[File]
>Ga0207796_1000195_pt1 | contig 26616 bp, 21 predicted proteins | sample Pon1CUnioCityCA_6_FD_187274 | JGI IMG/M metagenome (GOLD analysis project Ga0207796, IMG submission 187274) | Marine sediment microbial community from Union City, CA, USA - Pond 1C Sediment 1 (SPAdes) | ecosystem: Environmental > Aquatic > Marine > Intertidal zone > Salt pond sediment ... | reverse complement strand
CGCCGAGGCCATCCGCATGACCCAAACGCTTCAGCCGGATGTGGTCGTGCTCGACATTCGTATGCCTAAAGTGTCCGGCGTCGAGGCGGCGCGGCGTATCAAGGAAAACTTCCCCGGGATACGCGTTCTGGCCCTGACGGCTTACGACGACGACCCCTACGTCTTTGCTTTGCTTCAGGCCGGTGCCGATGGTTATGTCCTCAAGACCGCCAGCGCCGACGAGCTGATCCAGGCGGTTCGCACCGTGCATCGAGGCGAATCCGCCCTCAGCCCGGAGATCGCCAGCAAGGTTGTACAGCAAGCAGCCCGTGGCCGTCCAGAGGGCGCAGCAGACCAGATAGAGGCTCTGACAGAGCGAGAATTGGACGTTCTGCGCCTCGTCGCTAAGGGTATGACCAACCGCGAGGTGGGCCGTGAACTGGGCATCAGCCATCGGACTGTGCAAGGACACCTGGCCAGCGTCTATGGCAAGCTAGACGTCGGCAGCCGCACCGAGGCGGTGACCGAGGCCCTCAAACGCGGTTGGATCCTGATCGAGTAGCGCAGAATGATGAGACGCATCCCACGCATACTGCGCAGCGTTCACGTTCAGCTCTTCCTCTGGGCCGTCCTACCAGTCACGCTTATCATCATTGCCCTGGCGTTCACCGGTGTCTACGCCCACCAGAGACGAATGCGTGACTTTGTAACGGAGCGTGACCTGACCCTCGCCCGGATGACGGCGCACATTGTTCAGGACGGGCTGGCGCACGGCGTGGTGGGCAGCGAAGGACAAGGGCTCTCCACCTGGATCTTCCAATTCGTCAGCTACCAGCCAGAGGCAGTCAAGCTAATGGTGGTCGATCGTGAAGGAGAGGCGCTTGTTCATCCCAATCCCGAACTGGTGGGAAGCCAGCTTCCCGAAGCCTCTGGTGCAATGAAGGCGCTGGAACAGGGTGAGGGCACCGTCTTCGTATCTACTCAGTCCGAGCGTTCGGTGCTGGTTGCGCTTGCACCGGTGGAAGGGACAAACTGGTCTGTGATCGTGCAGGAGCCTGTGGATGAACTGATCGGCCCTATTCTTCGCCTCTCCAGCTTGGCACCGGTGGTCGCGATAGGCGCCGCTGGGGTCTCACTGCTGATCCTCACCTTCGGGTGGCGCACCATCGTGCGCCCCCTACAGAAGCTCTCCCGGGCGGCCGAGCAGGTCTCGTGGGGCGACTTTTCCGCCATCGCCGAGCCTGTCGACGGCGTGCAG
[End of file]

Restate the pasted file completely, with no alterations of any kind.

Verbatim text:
>Ga0207796_1000195_pt1 | contig 26616 bp, 21 predicted proteins | sample Pon1CUnioCityCA_6_FD_187274 | JGI IMG/M metagenome (GOLD analysis project Ga0207796, IMG submission 187274) | Marine sediment microbial community from Union City, CA, USA - Pond 1C Sediment 1 (SPAdes) | ecosystem: Environmental > Aquatic > Marine > Intertidal zone > Salt pond sediment ... | reverse complement strand
CGCCGAGGCCATCCGCATGACCCAAACGCTTCAGCCGGATGTGGTCGTGCTCGACATTCGTATGCCTAAAGTGTCCGGCGTCGAGGCGGCGCGGCGTATCAAGGAAAACTTCCCCGGGATACGCGTTCTGGCCCTGACGGCTTACGACGACGACCCCTACGTCTTTGCTTTGCTTCAGGCCGGTGCCGATGGTTATGTCCTCAAGACCGCCAGCGCCGACGAGCTGATCCAGGCGGTTCGCACCGTGCATCGAGGCGAATCCGCCCTCAGCCCGGAGATCGCCAGCAAGGTTGTACAGCAAGCAGCCCGTGGCCGTCCAGAGGGCGCAGCAGACCAGATAGAGGCTCTGACAGAGCGAGAATTGGACGTTCTGCGCCTCGTCGCTAAGGGTATGACCAACCGCGAGGTGGGCCGTGAACTGGGCATCAGCCATCGGACTGTGCAAGGACACCTGGCCAGCGTCTATGGCAAGCTAGACGTCGGCAGCCGCACCGAGGCGGTGACCGAGGCCCTCAAACGCGGTTGGATCCTGATCGAGTAGCGCAGAATGATGAGACGCATCCCACGCATACTGCGCAGCGTTCACGTTCAGCTCTTCCTCTGGGCCGTCCTACCAGTCACGCTTATCATCATTGCCCTGGCGTTCACCGGTGTCTACGCCCACCAGAGACGAATGCGTGACTTTGTAACGGAGCGTGACCTGACCCTCGCCCGGATGACGGCGCACATTGTTCAGGACGGGCTGGCGCACGGCGTGGTGGGCAGCGAAGGACAAGGGCTCTCCACCTGGATCTTCCAATTCGTCAGCTACCAGCCAGAGGCAGTCAAGCTAATGGTGGTCGATCGTGAAGGAGAGGCGCTTGTTCATCCCAATCCCGAACTGGTGGGAAGCCAGCTTCCCGAAGCCTCTGGTGCAATGAAGGCGCTGGAACAGGGTGAGGGCACCGTCTTCGTATCTACTCAGTCCGAGCGTTCGGTGCTGGTTGCGCTTGCACCGGTGGAAGGGACAAACTGGTCTGTGATCGTGCAGGAGCCTGTGGATGAACTGATCGGCCCTATTCTTCGCCTCTCCAGCTTGGCACCGGTGGTCGCGATAGGCGCCGCTGGGGTCTCACTGCTGATCCTCACCTTCGGGTGGCGCACCATCGTGCGCCCCCTACAGAAGCTCTCCCGGGCGGCCGAGCAGGTCTCGTGGGGCGACTTTTCCGCCATCGCCGAGCCTGTCGACGGCGTGCAG